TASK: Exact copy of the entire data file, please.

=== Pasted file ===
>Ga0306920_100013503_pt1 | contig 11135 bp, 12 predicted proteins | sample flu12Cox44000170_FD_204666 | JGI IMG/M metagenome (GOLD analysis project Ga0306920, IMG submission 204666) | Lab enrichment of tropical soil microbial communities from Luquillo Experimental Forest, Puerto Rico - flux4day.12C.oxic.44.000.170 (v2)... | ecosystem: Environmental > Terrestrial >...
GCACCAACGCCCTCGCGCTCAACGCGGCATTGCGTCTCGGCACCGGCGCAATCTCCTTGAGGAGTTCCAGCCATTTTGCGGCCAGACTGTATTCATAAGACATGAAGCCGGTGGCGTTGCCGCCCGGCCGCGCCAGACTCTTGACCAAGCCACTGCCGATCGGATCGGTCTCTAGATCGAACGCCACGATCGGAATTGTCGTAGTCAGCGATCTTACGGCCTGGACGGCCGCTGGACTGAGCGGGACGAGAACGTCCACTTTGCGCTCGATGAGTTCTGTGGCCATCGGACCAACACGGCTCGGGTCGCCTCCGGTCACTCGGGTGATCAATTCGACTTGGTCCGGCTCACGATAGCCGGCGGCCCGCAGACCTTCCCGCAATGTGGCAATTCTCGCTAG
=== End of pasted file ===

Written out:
>Ga0306920_100013503_pt1 | contig 11135 bp, 12 predicted proteins | sample flu12Cox44000170_FD_204666 | JGI IMG/M metagenome (GOLD analysis project Ga0306920, IMG submission 204666) | Lab enrichment of tropical soil microbial communities from Luquillo Experimental Forest, Puerto Rico - flux4day.12C.oxic.44.000.170 (v2)... | ecosystem: Environmental > Terrestrial >...
GCACCAACGCCCTCGCGCTCAACGCGGCATTGCGTCTCGGCACCGGCGCAATCTCCTTGAGGAGTTCCAGCCATTTTGCGGCCAGACTGTATTCATAAGACATGAAGCCGGTGGCGTTGCCGCCCGGCCGCGCCAGACTCTTGACCAAGCCACTGCCGATCGGATCGGTCTCTAGATCGAACGCCACGATCGGAATTGTCGTAGTCAGCGATCTTACGGCCTGGACGGCCGCTGGACTGAGCGGGACGAGAACGTCCACTTTGCGCTCGATGAGTTCTGTGGCCATCGGACCAACACGGCTCGGGTCGCCTCCGGTCACTCGGGTGATCAATTCGACTTGGTCCGGCTCACGATAGCCGGCGGCCCGCAGACCTTCCCGCAATGTGGCAATTCTCGCTAG